An excellent alternative, if you do not want to eat fatty fish, is to take a krill oil supplement. I firmly believe krill oil is superior to fish oil. Although both contain EPA and DHA, krill oil is bound to phospholipids, which allows the EPA and DHA to travel more efficiently through your bloodstream. Hence, it’s more bioavailable. This means you need far less of it than fish oil, as confirmed by a 2011 study published in the journal Lipids.
Researchers gave subjects less than 63 percent as much krill-based EPA/DHA as the fish oil group, yet both groups showed equivalent blood levels, meaning the krill was more potent. Phospholipids are also a principal compound in high-density lipoproteins (HDL), which you want more of, and by allowing your cells to maintain structural integrity, phospholipids help your cells function properly.
Meanwhile, fish oil is bound to triglycerides and methyl esters, which must be broken down in your gut to its base fatty acids of DHA and EPA. About 80 to 85 percent is simply eliminated in your intestine. Krill oil also contains natural astaxanthin, which prevents rancidity of these highly perishable oils. Regular fish oil does not contain this antioxidant, and is therefore far more prone to oxidation.
Algae — A Vegan Source of DHA
Not surprisingly, vegans will typically have half the omega-3 level of people who allow themselves some marine fats, and this can have serious health implications. If you’re die-hard vegan and refuse to eat seafood, algal oil, made from algae, is a vegan-friendly option.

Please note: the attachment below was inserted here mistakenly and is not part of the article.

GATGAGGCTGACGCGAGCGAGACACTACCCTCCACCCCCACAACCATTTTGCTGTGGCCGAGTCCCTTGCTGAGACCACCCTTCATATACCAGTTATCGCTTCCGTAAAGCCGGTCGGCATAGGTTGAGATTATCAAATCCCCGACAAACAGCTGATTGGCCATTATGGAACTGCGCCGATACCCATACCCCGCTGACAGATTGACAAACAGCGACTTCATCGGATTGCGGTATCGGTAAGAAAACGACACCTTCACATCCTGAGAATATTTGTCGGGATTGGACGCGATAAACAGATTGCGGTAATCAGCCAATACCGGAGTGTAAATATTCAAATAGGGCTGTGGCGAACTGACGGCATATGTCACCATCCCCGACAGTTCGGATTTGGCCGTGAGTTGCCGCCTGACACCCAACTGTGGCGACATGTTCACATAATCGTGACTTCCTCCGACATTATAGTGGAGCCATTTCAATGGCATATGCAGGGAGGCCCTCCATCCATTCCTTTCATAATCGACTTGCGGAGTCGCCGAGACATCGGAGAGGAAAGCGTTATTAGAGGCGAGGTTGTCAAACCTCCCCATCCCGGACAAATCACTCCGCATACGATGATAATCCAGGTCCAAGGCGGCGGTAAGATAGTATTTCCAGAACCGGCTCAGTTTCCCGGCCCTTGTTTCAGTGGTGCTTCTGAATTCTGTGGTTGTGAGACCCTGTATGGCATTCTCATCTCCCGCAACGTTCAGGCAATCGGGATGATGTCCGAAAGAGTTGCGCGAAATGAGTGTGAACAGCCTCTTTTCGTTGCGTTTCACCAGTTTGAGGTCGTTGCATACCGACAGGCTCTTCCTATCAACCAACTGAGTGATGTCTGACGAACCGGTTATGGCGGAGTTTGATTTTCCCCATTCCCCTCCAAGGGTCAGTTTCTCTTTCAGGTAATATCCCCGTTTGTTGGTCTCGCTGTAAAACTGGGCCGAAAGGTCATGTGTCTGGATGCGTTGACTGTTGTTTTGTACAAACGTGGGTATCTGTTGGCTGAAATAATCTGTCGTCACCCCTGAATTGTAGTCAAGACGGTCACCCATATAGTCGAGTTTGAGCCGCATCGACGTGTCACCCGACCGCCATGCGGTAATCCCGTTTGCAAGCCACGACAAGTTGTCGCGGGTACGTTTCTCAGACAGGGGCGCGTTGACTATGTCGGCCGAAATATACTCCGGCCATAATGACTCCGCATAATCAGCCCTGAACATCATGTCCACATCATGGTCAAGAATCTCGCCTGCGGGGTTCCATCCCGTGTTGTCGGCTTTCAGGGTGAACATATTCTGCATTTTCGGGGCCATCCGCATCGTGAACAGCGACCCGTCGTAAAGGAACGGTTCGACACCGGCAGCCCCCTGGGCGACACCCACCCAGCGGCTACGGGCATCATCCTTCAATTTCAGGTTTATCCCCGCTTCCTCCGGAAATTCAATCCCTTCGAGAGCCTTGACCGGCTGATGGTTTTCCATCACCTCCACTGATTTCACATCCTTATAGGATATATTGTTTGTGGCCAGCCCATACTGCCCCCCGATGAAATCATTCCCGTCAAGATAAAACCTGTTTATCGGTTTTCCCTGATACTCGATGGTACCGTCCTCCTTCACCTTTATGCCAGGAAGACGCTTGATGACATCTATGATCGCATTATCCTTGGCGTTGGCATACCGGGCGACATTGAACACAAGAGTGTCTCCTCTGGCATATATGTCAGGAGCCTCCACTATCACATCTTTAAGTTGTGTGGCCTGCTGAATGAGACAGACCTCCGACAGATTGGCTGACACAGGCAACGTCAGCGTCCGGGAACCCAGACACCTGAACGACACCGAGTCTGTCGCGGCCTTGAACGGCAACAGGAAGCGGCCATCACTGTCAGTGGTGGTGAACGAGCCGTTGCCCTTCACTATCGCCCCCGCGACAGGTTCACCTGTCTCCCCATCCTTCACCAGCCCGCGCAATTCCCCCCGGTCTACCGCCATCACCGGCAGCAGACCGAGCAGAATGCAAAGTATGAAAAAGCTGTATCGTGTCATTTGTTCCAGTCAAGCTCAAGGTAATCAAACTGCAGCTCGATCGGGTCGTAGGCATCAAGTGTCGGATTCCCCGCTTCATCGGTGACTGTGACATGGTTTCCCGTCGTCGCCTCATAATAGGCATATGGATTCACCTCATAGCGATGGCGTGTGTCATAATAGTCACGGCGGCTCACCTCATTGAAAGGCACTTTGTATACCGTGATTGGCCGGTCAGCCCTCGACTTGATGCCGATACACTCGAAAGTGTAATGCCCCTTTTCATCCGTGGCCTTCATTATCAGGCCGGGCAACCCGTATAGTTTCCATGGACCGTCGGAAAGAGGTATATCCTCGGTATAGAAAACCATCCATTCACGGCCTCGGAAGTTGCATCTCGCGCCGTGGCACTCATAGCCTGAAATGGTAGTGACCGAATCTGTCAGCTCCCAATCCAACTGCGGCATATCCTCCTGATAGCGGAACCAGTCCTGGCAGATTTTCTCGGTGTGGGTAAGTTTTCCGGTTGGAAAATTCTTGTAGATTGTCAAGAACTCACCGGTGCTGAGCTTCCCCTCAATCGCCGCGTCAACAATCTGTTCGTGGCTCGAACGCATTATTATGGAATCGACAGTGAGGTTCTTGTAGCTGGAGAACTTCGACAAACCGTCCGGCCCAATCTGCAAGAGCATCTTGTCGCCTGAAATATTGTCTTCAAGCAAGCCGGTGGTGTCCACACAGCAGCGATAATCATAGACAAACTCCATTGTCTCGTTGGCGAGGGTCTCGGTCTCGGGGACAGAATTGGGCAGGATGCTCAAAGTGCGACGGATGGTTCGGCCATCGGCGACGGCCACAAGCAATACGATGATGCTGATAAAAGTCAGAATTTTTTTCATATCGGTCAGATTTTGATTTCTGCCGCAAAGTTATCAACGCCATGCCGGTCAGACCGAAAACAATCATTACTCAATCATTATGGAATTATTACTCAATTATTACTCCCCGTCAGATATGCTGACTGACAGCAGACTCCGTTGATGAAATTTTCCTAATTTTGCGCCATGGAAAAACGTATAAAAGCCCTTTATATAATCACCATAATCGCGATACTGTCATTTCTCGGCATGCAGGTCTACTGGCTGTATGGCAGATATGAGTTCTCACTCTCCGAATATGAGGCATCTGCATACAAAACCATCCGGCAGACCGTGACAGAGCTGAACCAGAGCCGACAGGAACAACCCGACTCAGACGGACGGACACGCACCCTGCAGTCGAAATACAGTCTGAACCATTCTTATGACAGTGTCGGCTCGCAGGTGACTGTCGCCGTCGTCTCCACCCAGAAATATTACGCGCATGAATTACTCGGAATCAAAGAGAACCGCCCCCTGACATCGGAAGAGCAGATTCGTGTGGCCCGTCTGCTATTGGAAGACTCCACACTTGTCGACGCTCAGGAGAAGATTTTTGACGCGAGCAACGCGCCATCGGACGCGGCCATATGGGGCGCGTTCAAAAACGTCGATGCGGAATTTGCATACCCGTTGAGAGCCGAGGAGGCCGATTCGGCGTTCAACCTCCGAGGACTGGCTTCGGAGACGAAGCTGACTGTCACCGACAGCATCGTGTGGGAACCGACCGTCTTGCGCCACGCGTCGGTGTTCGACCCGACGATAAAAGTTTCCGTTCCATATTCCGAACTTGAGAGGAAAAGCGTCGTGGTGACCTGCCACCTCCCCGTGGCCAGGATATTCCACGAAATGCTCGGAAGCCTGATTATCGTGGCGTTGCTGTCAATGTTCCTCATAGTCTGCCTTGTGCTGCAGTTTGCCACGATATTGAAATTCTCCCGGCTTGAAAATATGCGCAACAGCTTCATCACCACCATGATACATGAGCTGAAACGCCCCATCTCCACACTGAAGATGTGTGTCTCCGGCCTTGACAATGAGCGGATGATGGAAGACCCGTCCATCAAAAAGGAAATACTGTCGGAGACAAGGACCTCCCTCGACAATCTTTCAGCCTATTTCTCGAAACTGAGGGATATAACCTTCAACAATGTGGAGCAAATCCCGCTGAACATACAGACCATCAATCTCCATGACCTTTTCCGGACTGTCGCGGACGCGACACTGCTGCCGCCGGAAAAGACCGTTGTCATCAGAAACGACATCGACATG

Most recently, a 2014 scientific review concluded algal oil can be an effective alternative source of DHA for vegetarians and vegans, noting that many studies have found ALA from nut and seed oils are not converted to DHA at all, and therefore cannot be relied on. An earlier study, published in 2008, found that algal oil and oil from salmon appeared to be bioequivalent:
“We compared the nutritional availability of … DHA from algal-oil capsules to that from assayed cooked salmon in 32 healthy men and women, ages 20 to 65 years, in a randomized, open-label, parallel-group study. In this two-week study comparing 600 mg DHA/day from algal-oil capsules to that from assayed portions of cooked salmon, mean change from baseline in plasma phospholipids and erythrocyte DHA levels was analyzed and DHA levels were compared …
DHA levels increased by approximately 80 percent in plasma phospholipids and by approximately 25 percent in erythrocytes in both groups. Changes in DHA levels in plasma phospholipids and erythrocytes were similar between groups …
These results indicate that algal-oil DHA capsules and cooked salmon appear to be bioequivalent in providing DHA to plasma and red blood cells and, accordingly, that algal-oil DHA capsules represent a safe and convenient source of non-fish-derived DHA.”